Sunday, December 18, 2016

High blood pressure drug may block cancer spread

High-resolution microscope image of an invasive breast
cancer cell (magenta) expressing Myosin-10 induced
“sticky-fingers” (green).  Credit: Dr Guillaume 
Jacquemet, University of Turku
CANCER DIGEST – Dec. 18, 2016 – Could a drug already approved to reduce high blood pressure block the spread of breast and pancreatic cancer? 

That’s the intriguing question a group of Finnish researchers at the University of Turku are working to find out.
Led by Professor Johanna Ivaska and Guillaume Jacquemet the researchers have discovered that calcium channel blockers, long used to lower blood pressure, also block a protein cancer cells use to "feel" their way through the body to invade other tissues. The laboratory study was published Dec. 2 in the journal Nature Communications.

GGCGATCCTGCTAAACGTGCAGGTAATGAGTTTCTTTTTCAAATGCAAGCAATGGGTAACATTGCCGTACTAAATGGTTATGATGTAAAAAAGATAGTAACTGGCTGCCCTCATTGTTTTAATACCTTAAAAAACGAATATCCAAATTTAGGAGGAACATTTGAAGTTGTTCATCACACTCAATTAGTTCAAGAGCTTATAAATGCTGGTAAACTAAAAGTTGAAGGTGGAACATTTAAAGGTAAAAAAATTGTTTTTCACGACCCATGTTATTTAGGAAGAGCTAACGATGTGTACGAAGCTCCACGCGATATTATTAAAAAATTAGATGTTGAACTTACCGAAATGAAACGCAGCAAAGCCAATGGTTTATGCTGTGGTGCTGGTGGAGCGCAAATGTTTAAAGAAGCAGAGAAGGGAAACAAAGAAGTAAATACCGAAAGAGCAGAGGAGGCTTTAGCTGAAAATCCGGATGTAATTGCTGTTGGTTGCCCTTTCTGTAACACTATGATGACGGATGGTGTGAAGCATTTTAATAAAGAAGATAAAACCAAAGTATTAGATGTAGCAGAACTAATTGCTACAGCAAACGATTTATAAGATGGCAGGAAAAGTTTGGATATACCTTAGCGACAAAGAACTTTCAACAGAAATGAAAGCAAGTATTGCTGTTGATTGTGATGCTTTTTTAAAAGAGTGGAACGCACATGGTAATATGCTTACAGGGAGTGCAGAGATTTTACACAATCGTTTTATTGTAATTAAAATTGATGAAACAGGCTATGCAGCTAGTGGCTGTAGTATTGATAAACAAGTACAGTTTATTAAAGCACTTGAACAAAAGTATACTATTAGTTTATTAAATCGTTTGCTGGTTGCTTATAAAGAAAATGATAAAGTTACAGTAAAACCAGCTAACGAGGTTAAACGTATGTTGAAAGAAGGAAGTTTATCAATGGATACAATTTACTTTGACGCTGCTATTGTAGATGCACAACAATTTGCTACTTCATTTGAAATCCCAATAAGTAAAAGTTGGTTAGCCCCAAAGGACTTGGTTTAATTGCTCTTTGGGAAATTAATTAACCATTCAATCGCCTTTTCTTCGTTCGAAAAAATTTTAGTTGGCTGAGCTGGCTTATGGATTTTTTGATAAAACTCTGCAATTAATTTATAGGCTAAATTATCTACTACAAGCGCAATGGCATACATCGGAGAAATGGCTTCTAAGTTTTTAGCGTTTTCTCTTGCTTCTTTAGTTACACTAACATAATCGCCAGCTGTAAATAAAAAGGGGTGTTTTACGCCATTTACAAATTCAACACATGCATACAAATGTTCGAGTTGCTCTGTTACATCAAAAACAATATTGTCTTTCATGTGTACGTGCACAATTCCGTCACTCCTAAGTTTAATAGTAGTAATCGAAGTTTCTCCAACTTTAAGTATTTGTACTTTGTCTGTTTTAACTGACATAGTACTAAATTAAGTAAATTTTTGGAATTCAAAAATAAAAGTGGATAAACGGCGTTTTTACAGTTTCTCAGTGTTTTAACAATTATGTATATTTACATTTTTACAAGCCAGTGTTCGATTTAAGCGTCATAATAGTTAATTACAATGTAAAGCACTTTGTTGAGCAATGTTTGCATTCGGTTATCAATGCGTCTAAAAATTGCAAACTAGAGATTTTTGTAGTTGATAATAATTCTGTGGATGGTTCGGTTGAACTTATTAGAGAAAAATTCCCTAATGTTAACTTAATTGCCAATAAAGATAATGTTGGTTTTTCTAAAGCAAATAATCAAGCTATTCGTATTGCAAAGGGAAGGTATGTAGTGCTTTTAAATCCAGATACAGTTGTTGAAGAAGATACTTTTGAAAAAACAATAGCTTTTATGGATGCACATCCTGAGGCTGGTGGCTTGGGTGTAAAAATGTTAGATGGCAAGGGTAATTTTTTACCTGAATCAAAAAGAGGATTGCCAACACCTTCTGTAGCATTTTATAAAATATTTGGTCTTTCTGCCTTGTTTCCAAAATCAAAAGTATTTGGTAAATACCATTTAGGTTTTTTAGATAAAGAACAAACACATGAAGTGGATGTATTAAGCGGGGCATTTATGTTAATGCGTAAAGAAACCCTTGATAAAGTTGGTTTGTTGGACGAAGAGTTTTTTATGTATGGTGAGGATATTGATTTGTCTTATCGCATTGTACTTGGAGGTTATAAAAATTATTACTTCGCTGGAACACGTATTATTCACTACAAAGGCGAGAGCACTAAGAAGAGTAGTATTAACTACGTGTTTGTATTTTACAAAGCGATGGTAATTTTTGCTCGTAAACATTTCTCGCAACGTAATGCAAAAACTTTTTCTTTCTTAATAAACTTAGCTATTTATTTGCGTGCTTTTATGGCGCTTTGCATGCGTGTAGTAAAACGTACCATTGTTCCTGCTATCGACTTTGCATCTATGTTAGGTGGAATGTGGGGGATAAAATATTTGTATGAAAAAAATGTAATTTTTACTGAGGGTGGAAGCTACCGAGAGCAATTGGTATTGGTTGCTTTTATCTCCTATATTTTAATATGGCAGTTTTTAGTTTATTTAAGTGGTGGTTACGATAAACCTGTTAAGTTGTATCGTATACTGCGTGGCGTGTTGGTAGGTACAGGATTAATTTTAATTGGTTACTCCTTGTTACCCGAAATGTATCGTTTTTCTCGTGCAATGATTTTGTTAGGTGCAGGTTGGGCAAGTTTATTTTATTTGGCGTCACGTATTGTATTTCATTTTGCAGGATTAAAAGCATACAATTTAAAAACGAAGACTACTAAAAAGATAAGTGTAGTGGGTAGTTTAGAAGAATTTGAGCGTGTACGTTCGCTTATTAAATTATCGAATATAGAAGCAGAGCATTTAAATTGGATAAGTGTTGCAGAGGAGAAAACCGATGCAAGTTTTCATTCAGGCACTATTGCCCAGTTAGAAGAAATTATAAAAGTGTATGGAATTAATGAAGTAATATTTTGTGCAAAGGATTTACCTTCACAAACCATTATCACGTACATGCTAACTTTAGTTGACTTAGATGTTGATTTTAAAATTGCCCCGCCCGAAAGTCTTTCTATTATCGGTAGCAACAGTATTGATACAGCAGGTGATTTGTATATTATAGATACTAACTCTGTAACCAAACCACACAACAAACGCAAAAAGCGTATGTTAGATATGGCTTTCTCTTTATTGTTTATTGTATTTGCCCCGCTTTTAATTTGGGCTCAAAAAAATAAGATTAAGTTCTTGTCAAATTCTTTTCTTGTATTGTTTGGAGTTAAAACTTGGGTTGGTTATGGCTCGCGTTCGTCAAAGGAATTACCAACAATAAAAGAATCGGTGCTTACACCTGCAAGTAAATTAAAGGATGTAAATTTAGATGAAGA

In earlier studies, the team identified a protein called Myosin-10 plays a key role producing sticky finger-like structures called filopodia in breast and pancreatic cancer cells. These structure extend from the cells’ outer edges and are thought to allow the cell to navigate, move and invade other tissues in the body.

In the study, the researchers were looking for new targets in drugs already approved to treat other diseases to see if one might also be effective in blocking Myosin-10. Finding the calcium channel blockers specifically target these sticky fingers was a surprise.

While it will take much more research to see if these drugs have the same effect on cancer cells in the body, because the drug is already approved for blood pressure control could significantly shorten the time to clinical trials.

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